Hissy-fit over ‘snake venom’ products

Posted on January 25th, 2010 by Michelle

From the Your-Body-Is-Your-Temple Dept: Another trending now in anti-aging products is faux snake venom. The ingredient, Syn-ake, is a synthetic neuro peptide that mimics a protein in the paralyzing venom of the temple viper that temporarily freezes facial muscles for an effect similar to, but not as long lasting, as Botox.

The idea is that if these muscles can’t contract, it will help to keep wrinkles from forming. It’s an ounce-of-prevention kind of thing.

Rodial, one of our favorite luxe-product companies for their on-the-edge products like boob job, bum lift, and tummy tuck sticks, has grabbed the spotlight again with its new glamoxy snake serum, which it’s promoting as a “revolutionary oxygenated, viper-inspired serum.”  Rodial also claims that it is “forever pushing the boundaries with this ultimate skincare potion …”  Rodial includes a testimonial from actress Kate Bosworth about the stuff, and according to its website, Glamoxy Snake Serum ($183.33 US) is temporarily out of stock.

Now, we’re not going to go as far as saying Rodial’s marketers are speaking with a forked tongue, because maybe the “revolutionary” part is that this serum is “oxygenated” in addition to containing Syn-ake.  As far as we can find, this is the only product containing Fiflox BTX (an oxygen carrier), Proturon (plumper) and Ronasphere (wrinkle filler) as well as the Syn-ake.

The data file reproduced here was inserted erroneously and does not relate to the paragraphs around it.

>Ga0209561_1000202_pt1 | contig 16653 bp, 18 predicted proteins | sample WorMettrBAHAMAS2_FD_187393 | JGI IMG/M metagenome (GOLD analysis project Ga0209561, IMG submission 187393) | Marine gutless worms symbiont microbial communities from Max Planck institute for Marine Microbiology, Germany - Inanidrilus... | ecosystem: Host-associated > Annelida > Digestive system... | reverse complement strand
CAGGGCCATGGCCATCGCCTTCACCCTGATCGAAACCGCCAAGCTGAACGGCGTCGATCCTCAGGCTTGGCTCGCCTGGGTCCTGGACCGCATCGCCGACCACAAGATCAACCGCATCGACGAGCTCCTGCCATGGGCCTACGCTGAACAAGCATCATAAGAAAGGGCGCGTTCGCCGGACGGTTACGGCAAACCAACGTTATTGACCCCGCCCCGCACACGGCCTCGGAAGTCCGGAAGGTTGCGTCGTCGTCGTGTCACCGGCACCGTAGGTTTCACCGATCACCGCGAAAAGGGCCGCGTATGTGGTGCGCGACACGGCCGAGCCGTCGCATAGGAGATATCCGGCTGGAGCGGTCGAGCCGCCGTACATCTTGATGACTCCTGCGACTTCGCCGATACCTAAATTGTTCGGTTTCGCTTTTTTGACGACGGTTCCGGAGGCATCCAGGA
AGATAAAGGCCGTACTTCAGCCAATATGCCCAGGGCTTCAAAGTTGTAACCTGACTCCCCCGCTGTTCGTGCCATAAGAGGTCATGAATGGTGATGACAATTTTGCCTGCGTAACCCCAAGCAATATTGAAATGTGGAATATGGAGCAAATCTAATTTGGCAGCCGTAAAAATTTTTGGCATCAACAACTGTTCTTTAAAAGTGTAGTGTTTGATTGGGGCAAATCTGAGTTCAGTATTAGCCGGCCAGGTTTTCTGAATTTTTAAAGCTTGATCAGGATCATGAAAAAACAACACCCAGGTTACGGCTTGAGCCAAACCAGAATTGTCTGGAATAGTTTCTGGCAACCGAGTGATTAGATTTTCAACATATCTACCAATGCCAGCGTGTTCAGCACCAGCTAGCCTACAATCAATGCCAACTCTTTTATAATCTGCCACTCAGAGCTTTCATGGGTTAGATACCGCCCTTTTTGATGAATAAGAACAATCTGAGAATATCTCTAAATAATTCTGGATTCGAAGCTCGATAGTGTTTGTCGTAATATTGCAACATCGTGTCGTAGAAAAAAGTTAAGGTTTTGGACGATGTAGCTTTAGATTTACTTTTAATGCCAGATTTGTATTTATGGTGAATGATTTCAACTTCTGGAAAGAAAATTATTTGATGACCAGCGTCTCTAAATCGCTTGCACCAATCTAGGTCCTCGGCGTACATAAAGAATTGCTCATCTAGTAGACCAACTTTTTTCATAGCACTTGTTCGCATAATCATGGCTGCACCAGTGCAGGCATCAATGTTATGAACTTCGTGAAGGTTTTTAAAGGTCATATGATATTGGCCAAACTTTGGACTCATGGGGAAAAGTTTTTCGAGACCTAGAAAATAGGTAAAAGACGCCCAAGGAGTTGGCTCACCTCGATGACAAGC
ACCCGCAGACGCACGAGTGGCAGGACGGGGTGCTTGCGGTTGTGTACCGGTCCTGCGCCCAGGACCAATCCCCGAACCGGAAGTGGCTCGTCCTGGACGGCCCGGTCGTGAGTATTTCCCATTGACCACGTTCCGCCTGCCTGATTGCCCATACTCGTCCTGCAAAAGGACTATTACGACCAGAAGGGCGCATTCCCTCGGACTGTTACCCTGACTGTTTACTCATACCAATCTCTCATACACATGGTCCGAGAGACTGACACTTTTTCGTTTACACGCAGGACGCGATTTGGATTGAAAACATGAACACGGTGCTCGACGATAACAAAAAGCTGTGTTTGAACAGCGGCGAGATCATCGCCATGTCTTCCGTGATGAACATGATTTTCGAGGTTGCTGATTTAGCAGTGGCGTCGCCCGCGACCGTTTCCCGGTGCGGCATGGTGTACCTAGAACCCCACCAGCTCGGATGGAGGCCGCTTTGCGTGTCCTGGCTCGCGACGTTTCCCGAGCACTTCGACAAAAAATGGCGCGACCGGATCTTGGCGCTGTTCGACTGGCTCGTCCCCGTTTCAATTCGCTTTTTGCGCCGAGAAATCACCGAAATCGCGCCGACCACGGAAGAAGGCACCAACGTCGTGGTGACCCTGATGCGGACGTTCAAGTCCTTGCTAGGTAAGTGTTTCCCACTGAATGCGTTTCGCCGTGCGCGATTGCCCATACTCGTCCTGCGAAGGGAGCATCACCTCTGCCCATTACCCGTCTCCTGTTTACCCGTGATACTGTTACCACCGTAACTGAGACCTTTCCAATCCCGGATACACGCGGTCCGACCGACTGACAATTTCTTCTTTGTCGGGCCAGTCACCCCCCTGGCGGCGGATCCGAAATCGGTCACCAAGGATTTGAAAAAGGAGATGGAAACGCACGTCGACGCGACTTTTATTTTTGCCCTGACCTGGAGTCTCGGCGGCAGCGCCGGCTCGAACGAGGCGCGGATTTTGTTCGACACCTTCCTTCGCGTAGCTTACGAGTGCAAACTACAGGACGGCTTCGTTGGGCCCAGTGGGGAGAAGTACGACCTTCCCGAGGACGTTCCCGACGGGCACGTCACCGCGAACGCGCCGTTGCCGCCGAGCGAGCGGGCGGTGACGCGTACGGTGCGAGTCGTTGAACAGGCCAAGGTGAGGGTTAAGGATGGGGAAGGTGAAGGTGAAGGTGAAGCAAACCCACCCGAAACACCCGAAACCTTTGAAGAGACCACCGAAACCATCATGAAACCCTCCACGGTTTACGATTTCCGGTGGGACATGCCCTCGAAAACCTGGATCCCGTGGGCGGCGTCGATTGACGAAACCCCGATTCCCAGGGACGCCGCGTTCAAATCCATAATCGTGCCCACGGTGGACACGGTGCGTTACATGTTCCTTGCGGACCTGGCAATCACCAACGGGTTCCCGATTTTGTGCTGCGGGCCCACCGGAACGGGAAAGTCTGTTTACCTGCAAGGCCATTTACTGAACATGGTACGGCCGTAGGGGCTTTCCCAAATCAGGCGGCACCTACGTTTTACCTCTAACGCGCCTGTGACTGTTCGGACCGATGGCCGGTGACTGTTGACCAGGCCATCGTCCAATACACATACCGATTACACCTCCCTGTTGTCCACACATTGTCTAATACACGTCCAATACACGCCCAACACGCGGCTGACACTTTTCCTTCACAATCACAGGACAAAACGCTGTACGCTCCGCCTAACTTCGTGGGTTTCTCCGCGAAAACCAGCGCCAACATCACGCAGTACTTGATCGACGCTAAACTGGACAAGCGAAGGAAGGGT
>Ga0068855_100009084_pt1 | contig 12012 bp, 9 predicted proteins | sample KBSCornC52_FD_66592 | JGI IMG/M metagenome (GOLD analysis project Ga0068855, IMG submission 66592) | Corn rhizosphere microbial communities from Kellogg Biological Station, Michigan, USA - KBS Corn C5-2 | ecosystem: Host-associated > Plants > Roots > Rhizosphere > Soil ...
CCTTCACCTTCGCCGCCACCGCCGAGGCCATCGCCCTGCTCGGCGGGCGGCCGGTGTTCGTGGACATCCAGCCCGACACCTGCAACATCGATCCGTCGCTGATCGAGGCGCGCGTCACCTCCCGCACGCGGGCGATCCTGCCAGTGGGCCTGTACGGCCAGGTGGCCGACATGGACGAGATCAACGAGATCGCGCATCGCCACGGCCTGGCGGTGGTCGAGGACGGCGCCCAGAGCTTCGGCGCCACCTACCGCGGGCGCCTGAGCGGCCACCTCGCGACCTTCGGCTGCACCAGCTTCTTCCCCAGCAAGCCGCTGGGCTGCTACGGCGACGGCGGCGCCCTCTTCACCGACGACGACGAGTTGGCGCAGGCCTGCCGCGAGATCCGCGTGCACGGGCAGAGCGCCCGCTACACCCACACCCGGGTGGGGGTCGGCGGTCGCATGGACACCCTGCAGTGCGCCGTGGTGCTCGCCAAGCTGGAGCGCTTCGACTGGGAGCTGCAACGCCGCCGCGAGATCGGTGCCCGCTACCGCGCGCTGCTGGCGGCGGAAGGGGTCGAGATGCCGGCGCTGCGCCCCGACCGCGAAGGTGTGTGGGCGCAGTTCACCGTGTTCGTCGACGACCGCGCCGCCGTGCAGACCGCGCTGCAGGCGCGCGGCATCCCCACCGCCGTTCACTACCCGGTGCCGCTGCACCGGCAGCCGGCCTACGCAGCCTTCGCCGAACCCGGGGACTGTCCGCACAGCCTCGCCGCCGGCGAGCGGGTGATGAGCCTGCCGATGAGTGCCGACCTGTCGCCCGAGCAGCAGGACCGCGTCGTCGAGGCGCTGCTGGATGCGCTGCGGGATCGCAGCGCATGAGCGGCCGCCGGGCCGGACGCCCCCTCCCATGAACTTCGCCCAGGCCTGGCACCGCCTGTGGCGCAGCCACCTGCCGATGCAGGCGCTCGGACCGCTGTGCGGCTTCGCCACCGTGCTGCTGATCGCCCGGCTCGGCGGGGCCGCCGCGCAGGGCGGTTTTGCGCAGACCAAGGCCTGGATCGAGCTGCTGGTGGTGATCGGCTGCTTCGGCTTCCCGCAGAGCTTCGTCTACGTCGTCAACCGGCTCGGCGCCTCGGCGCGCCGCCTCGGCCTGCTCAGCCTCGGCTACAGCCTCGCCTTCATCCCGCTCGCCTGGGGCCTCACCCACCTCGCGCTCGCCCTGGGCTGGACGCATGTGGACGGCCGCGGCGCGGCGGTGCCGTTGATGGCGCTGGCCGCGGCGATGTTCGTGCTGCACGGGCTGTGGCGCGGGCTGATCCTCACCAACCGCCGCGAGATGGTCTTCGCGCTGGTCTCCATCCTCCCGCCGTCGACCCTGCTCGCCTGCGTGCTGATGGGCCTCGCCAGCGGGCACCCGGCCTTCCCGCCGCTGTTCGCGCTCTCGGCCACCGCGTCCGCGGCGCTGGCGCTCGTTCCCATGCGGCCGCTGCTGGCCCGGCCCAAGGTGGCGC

However, in terms of boundaries, those appear to have been laid as long as five years ago, even if few people noticed.

The venom-inspired ingredient, often billed as a needle-free alternative to Botox, has been around for awhile, showing up in a product line from Canadian company Euoko in 2005.  Syn-ake is an ingredient in its current line, the ultra-high end Y-series ($60-$500 US).  In 2006, UltraLuxe 9 ($185) was introduced by Sonia Dakar, whose Beverly Hills skin care clinic boasts clients like Drew Barrymore and Britney Spears.  And last summer, a spokeswoman for Skin Doctors cosmeceuticals told me about a new product called Vipertox ($49.95), making it sound exciting and new, but we never received samples, so never tried it.

With savvy marketers always coiled and ready to strike, Rodial will probably take the biggest bite of the synthetic snake venom market. And we’ve said it before; their products do work, although they don’t come cheap. Actually, most of the Syn-ake products are found at the high end of the pricing scale, with Vipertox being the least expensive.  Keep in mind that most of the serums are about one-month supply, while Botox shots last about four months and could average anywhere from $250 (brow) to $500 (frown area) depending on the region of the country, how many units you need.

So what’s your take on snakes? Indiana Jones hated them. Cleopatra thought they were a real pain in the asp. Personally, I find them fascinating, as long as they don’t surprise me by slithering out from some unexpected place. Would you try a snake-venom product in your pursuit of younger-looking skin or is it just too creepy?

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A short history of cosmetics

150BC Romans use yellow eye shadow.

The Romans preferred to use gold-colored eye shadow which was made from saffron and painted onto the area around the sides and under their eyes. Then they used powdered wood ash to color their eyelids black. This gold color was quite significant at the time because they saw themselves as the rulers of the Mediterranean.

http://www.factoidz.com/